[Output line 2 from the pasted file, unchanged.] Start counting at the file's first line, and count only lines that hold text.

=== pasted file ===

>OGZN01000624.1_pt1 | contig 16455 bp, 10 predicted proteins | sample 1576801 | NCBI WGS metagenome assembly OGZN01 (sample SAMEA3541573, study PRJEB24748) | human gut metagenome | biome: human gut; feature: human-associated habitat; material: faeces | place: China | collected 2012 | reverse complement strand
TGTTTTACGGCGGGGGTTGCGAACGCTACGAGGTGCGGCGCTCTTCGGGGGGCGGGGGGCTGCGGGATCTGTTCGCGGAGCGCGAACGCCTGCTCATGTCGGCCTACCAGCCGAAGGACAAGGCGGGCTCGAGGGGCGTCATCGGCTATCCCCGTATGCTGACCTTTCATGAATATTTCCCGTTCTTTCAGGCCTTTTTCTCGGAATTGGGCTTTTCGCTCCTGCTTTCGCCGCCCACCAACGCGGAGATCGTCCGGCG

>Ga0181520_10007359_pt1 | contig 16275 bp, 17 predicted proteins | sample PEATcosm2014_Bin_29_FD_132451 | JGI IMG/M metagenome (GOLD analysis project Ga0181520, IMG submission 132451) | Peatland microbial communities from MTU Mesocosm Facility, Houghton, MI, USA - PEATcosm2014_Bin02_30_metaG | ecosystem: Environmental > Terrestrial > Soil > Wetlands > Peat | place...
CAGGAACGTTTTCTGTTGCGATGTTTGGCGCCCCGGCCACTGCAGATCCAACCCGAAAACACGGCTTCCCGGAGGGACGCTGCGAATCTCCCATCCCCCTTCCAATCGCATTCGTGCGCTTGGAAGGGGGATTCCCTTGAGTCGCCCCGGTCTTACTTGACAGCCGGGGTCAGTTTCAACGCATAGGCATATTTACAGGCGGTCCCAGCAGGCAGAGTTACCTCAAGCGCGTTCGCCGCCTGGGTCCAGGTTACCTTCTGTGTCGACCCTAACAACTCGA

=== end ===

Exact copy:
TGTTTTACGGCGGGGGTTGCGAACGCTACGAGGTGCGGCGCTCTTCGGGGGGCGGGGGGCTGCGGGATCTGTTCGCGGAGCGCGAACGCCTGCTCATGTCGGCCTACCAGCCGAAGGACAAGGCGGGCTCGAGGGGCGTCATCGGCTATCCCCGTATGCTGACCTTTCATGAATATTTCCCGTTCTTTCAGGCCTTTTTCTCGGAATTGGGCTTTTCGCTCCTGCTTTCGCCGCCCACCAACGCGGAGATCGTCCGGCG